The advisory report says the problem could be solved in a generation if childhood obesity rates dropped to 5% by 2030.
Other studies have found that children who are breast-fed are 22% less likely to become obese.
The advisory panel, created by President Barack Obama in February, reviewed more than 2,500 suggestions from the public before issuing its recommendations. Participants represented a dozen federal agencies, including the Education, Agriculture, Health, Interior and Transportation departments, the AP reported.
Toxins in Children's Jewelry Targeted
Following the recall Monday of "Best Friends" charm bracelets, U.S. regulators say they are cracking down on companies producing children's jewelry that contains the toxic metal cadmium.
"More recalls are in the works," said U.S. Consumer Product Safety Commission spokesman Scott Wolfson, the Associated Press reported.
Although he would not say how many products are under scrutiny, Wolfson said the recalls would follow voluntary testing by companies, some of which have reported disturbing cadmium levels to the agency, the news service ssid.
Also, inspectors at 10 U.S. ports have screened imported jewelry for cadmium in recent weeks and turned away at least one shipment of Chinese jewelry, the AP said.
The CPSC announcement followed the voluntary recall of about 19,000 "Best Friends" charm bracelet sets made in China and sold exclusively at Claire's in North America and Europe.
"Cadmium is toxic if ingested by children and can cause adverse health effects," the agency said in its recall announcement. In high levels, cadmium is a carcinogen and can damage kidneys and bones, the AP said.
Consumers should return the charm bracelets to Claire's for a replacement or refund, the agency said.
On Monday, Claire's said it had discontinued shipments from the manufacturer, identified as Dae Yeon Industries Corp., the AP reported.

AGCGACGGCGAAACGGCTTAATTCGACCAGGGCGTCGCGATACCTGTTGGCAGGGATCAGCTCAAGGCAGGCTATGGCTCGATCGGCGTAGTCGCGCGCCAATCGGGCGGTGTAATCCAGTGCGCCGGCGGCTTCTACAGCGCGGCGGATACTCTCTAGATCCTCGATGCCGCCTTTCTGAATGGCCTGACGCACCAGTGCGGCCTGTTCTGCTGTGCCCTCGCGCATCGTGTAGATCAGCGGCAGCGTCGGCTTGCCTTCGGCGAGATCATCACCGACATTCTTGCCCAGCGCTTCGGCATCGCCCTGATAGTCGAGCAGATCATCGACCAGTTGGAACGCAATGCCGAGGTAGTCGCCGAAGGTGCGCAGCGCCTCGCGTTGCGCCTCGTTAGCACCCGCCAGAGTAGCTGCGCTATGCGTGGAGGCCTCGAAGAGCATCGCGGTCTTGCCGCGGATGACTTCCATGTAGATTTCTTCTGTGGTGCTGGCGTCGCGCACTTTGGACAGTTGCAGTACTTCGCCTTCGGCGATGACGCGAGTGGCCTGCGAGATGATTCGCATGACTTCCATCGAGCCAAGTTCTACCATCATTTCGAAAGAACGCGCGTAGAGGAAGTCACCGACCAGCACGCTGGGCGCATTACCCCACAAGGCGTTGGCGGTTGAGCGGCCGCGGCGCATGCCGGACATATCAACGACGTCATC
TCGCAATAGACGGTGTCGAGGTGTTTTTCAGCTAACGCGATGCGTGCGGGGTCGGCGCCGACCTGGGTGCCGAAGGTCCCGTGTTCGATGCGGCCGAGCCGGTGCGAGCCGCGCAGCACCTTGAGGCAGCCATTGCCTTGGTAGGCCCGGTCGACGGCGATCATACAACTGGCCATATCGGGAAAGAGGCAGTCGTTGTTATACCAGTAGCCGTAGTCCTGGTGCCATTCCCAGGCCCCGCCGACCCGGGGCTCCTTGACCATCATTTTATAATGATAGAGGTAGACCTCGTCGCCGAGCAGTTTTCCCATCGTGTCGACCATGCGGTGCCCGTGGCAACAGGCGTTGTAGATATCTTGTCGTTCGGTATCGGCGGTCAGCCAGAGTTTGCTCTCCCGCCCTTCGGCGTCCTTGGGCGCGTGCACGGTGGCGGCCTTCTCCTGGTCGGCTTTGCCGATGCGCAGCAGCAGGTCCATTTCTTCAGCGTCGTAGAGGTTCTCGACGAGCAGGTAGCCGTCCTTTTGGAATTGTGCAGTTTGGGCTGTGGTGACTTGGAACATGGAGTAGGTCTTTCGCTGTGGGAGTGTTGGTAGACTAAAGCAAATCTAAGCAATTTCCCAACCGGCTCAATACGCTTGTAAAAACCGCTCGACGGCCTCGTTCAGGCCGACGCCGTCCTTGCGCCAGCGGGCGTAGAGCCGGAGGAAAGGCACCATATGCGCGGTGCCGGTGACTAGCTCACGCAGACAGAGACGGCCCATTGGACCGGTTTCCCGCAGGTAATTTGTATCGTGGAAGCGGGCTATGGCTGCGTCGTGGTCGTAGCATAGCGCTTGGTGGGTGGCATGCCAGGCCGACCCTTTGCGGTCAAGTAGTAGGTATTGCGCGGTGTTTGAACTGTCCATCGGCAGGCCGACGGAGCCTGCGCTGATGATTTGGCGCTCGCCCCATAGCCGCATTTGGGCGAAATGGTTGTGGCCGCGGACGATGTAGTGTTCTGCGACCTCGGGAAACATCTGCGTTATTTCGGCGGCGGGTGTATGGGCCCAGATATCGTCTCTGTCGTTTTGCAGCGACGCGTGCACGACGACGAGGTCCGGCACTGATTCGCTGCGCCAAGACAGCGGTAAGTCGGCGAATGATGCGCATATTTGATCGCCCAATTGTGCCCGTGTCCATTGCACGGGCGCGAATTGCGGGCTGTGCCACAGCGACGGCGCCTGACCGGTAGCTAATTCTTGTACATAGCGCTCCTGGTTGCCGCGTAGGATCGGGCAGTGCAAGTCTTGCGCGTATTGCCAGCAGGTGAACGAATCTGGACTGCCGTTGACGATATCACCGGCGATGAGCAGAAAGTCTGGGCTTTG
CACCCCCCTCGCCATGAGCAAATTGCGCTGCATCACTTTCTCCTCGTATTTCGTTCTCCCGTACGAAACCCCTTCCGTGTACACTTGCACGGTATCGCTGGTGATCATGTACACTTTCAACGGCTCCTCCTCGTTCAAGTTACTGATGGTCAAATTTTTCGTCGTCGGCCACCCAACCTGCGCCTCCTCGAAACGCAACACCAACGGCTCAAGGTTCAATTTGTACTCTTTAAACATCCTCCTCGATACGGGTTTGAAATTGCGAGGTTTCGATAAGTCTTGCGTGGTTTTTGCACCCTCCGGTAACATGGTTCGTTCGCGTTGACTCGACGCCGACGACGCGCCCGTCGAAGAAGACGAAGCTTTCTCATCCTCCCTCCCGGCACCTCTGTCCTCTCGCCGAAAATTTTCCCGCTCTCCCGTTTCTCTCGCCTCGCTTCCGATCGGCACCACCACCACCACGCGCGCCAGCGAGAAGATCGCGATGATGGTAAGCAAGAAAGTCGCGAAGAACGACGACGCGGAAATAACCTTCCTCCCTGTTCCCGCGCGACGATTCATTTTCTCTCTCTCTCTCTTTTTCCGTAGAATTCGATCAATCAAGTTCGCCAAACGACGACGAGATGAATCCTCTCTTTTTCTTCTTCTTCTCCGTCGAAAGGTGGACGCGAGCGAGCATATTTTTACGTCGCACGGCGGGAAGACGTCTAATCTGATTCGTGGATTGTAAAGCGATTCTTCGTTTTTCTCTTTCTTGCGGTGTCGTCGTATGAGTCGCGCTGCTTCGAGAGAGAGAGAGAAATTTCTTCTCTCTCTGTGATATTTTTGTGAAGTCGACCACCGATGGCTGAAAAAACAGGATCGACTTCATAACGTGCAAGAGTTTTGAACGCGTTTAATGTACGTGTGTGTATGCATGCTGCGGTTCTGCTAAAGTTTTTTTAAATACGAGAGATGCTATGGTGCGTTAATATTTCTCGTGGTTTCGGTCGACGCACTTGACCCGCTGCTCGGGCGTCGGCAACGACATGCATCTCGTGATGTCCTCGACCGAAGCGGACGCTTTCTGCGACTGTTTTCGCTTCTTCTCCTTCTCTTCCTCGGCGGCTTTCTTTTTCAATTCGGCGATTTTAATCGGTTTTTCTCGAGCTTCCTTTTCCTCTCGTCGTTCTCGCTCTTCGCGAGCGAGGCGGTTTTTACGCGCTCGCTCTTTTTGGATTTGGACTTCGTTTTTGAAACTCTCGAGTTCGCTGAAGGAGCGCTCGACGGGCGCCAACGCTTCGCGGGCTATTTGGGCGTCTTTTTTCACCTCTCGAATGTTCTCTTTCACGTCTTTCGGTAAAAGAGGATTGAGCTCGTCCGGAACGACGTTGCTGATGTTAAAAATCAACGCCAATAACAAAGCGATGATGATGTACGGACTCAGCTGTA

New Rules Developed for Chicken, Turkey Safety
New federal guidelines for chicken and turkey could protect tens of thousands of Americans from developing life-threatening food-borne illnesses, experts say.
"These standards will have probably the greatest public impact for consumers' health since anything USDA [the U.S. Department of Agriculture] has adopted in the last 15 years," says Caroline Smith DeWaal, food safety director at the Center for Science in the Public Interest in Washington, D.C.
Secretary of Agriculture Tom Vilsack announced the new safety rules Monday and said they could result in 65,000 fewer people getting sick from campylobacter and salmonella poisoning, two of the most common causes of food-borne illness, USA Today reported.
The new rules would only allow 7.5% of chicken carcasses at a plant to test positive for salmonella, down from 20% currently allowed.
To guard against campylobacter, which had not been regulated before, the new rules prohibit companies from exceeding 10% for "highly contaminated" carcasses and 46% for "low level" contamination, USA Today said.
The U.S. Centers for Disease Control and Prevention estimates that 1.4 million Americans develop salmonella infections a year, and another 2.4 million get infected with campylobacter.
The poultry industry will work hard to fulfill customers' expectations "for safe and wholesome chicken," Richard Lobb, of the National Chicken Council, told USA Today.